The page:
Following around sad characters does not make a story poignant. It does not make it sorrowful or deep or compassionate. In his feature directing debut, John Slattery has filled a tank with dirty water so his talented actors can swim around giving performances that don’t serve anything but the performance itself, and the ugly setting and plot is just the fodder for long pauses, pained grimaces, and distant glances. Slattery swings around wildly from grimy pathos to violent dark comedy, and neither is rewarding. Rather than showcasing its talented cast, Slattery wastes them in a wasteland.
In the crappy Philadelphia town of God’s Pocket, Mickey (Philip Seymour Hoffman) is struggling to get money together to pay for the funeral of his wife Jeanie’s (Christina Hendricks) scumbag son, Noel (Caleb Landry Jones). Noel died threatening a co-worker, and the co-worker killed Noel in front of everyone, but because no one liked the sweaty, racist piece of shit, they all agree to lie and say he died in a work-related accident. Jeanie isn’t convinced, and turns to alcoholic newspaper writer/local celebrity Richard Shelburn (Richard Jenkins), who is more concerned with seducing the grieving mother than finding out the truth.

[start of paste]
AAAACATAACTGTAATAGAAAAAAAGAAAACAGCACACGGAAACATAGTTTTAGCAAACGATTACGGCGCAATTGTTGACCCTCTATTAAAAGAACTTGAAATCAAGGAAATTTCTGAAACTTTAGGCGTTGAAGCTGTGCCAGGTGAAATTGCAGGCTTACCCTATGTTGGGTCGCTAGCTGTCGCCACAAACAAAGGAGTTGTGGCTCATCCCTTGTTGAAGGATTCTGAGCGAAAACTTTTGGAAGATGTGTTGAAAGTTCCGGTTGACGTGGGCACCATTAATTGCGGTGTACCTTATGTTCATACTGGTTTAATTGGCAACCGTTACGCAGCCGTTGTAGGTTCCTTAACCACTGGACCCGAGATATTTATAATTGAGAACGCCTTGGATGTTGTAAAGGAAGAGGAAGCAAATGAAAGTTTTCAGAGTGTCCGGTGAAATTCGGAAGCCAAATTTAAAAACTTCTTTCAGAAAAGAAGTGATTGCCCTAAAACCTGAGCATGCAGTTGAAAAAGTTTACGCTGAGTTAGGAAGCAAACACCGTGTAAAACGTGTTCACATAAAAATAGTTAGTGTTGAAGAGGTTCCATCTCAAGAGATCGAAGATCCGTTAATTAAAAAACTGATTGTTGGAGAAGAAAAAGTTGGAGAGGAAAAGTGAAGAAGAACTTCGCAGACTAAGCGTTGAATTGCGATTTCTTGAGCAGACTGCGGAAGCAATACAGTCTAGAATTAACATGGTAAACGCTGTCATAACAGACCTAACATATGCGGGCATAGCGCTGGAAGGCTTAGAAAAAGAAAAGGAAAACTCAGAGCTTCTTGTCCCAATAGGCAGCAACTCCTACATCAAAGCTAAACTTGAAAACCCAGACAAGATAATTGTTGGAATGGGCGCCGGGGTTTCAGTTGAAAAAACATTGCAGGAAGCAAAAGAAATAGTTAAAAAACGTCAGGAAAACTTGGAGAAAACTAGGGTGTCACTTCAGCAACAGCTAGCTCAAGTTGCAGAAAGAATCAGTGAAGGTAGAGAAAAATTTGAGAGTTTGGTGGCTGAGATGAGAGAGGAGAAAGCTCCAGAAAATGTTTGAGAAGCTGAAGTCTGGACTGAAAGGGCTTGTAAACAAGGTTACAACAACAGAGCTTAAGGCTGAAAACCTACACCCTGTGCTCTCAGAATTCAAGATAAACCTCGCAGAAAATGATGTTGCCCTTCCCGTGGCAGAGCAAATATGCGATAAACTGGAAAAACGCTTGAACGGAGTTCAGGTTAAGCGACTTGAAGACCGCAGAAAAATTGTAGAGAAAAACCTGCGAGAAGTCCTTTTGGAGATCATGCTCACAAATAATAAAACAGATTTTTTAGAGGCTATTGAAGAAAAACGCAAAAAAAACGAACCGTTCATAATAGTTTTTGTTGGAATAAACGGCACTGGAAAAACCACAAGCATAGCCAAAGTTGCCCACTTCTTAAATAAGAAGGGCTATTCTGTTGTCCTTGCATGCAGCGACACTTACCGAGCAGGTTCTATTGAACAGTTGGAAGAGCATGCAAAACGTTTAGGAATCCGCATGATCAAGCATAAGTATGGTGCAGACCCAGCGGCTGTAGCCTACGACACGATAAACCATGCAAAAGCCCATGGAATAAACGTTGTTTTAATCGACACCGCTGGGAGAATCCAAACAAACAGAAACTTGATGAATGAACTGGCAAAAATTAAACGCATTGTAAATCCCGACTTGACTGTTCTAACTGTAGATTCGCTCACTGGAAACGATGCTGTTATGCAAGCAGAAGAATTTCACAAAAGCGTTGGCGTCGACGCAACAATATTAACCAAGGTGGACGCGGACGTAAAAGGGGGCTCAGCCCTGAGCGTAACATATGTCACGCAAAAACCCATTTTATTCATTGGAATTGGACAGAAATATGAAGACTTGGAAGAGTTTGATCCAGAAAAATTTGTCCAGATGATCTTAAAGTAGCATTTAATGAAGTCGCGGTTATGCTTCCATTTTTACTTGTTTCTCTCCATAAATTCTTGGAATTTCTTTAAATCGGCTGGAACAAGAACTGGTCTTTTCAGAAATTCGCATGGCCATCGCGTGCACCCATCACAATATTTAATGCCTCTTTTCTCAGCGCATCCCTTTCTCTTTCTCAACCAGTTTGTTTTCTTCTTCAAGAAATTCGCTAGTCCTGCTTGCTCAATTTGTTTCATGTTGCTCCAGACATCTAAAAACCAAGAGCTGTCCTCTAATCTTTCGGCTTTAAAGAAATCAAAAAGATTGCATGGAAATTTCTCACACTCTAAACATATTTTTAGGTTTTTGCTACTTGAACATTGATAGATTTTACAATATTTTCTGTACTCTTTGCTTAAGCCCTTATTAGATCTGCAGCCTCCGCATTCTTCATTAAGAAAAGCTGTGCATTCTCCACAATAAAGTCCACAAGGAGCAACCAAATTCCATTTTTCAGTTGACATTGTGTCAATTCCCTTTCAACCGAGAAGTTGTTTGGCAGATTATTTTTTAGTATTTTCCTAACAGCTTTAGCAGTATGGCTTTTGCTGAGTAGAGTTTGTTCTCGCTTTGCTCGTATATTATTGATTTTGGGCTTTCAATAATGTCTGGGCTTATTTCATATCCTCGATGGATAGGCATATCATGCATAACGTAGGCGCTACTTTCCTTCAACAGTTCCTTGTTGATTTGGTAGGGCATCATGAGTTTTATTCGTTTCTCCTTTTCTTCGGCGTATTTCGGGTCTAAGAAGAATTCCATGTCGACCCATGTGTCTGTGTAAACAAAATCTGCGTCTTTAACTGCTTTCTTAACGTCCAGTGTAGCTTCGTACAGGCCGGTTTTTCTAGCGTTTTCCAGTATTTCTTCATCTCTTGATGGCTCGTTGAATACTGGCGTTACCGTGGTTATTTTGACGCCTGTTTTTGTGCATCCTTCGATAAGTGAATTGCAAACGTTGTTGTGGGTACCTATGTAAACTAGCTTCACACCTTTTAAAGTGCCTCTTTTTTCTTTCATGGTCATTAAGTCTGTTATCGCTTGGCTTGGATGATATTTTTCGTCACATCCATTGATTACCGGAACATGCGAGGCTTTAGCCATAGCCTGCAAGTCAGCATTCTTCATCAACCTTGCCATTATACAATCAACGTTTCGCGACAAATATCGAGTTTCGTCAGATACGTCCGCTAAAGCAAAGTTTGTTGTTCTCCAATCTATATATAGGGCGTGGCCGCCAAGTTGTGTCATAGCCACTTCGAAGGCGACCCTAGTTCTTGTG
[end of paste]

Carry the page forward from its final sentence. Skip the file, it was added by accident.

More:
I don’t mind that Slattery fills his film with pathetic, despicable characters. I mind that he fills it with dull, pathetic, despicable characters. Shelburn’s opening narration almost proudly states the populace’s static, unfulfilling lives where there aren’t any losers because that would imply having something to lose. The closest a person in God’s Pocket can come to a victory is winning enough money to stave off a loan shark, not repay him in full.
Slattery doesn’t mind creating a filthy, squalid playground for his actors and they oblige him with strong performances and poor characters. Hoffman and Jenkins could do roles like Mickey and Shelburn in their sleep. They know how to hold the screen without chewing the scenery. They know how to do something with nothing, and God’s Pocket is a whole lot of nothing. I admire the cast, but I admire them far more when they’re tasked with bringing an actual character to life rather than being left to their own devices.
If God’s Pocket does share anything with the inhabitants of the eponymous neighborhood, it’s a desire to aimlessly walk around, content in its own ignorances masquerading as wisdom. It’s not a portrait of working class life or some grand tragedy. Portraits require detail and tragedies require a cohesive string of events. Slattery fills his picture doom, despair, and desperation, but it never adds up to any meaningful drama.
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